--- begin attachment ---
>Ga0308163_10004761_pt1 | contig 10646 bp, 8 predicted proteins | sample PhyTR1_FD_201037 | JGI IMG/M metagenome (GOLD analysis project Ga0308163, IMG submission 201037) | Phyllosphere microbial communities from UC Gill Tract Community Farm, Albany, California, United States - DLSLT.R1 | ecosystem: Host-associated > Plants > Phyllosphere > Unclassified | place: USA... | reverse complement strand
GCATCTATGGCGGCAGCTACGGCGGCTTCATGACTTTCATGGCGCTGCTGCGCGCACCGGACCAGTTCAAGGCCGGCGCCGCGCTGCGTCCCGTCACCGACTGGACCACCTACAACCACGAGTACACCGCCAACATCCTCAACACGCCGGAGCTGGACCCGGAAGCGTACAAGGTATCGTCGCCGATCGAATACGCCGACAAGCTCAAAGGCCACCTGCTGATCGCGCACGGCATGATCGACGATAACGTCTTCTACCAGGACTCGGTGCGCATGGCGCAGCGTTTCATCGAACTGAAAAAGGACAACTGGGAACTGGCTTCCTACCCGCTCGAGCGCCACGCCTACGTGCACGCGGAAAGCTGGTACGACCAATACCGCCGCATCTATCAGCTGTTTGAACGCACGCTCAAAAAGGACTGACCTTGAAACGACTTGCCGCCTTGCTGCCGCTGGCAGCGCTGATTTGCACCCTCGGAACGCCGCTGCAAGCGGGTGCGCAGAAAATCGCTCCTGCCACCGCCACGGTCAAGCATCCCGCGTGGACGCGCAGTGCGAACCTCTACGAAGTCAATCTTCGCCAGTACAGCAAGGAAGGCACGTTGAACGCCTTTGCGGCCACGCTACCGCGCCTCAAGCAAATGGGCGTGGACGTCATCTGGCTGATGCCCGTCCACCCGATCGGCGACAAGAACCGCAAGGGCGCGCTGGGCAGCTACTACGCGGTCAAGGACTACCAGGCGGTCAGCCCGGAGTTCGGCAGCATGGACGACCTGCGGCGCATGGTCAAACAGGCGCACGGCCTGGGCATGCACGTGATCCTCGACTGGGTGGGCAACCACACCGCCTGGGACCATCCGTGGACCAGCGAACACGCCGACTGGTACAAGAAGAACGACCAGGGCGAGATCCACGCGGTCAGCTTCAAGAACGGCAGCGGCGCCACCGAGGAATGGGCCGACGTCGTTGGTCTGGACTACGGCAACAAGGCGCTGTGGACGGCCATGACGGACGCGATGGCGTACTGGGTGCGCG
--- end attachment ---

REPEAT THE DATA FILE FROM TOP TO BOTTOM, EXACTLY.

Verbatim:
>Ga0308163_10004761_pt1 | contig 10646 bp, 8 predicted proteins | sample PhyTR1_FD_201037 | JGI IMG/M metagenome (GOLD analysis project Ga0308163, IMG submission 201037) | Phyllosphere microbial communities from UC Gill Tract Community Farm, Albany, California, United States - DLSLT.R1 | ecosystem: Host-associated > Plants > Phyllosphere > Unclassified | place: USA... | reverse complement strand
GCATCTATGGCGGCAGCTACGGCGGCTTCATGACTTTCATGGCGCTGCTGCGCGCACCGGACCAGTTCAAGGCCGGCGCCGCGCTGCGTCCCGTCACCGACTGGACCACCTACAACCACGAGTACACCGCCAACATCCTCAACACGCCGGAGCTGGACCCGGAAGCGTACAAGGTATCGTCGCCGATCGAATACGCCGACAAGCTCAAAGGCCACCTGCTGATCGCGCACGGCATGATCGACGATAACGTCTTCTACCAGGACTCGGTGCGCATGGCGCAGCGTTTCATCGAACTGAAAAAGGACAACTGGGAACTGGCTTCCTACCCGCTCGAGCGCCACGCCTACGTGCACGCGGAAAGCTGGTACGACCAATACCGCCGCATCTATCAGCTGTTTGAACGCACGCTCAAAAAGGACTGACCTTGAAACGACTTGCCGCCTTGCTGCCGCTGGCAGCGCTGATTTGCACCCTCGGAACGCCGCTGCAAGCGGGTGCGCAGAAAATCGCTCCTGCCACCGCCACGGTCAAGCATCCCGCGTGGACGCGCAGTGCGAACCTCTACGAAGTCAATCTTCGCCAGTACAGCAAGGAAGGCACGTTGAACGCCTTTGCGGCCACGCTACCGCGCCTCAAGCAAATGGGCGTGGACGTCATCTGGCTGATGCCCGTCCACCCGATCGGCGACAAGAACCGCAAGGGCGCGCTGGGCAGCTACTACGCGGTCAAGGACTACCAGGCGGTCAGCCCGGAGTTCGGCAGCATGGACGACCTGCGGCGCATGGTCAAACAGGCGCACGGCCTGGGCATGCACGTGATCCTCGACTGGGTGGGCAACCACACCGCCTGGGACCATCCGTGGACCAGCGAACACGCCGACTGGTACAAGAAGAACGACCAGGGCGAGATCCACGCGGTCAGCTTCAAGAACGGCAGCGGCGCCACCGAGGAATGGGCCGACGTCGTTGGTCTGGACTACGGCAACAAGGCGCTGTGGACGGCCATGACGGACGCGATGGCGTACTGGGTGCGCG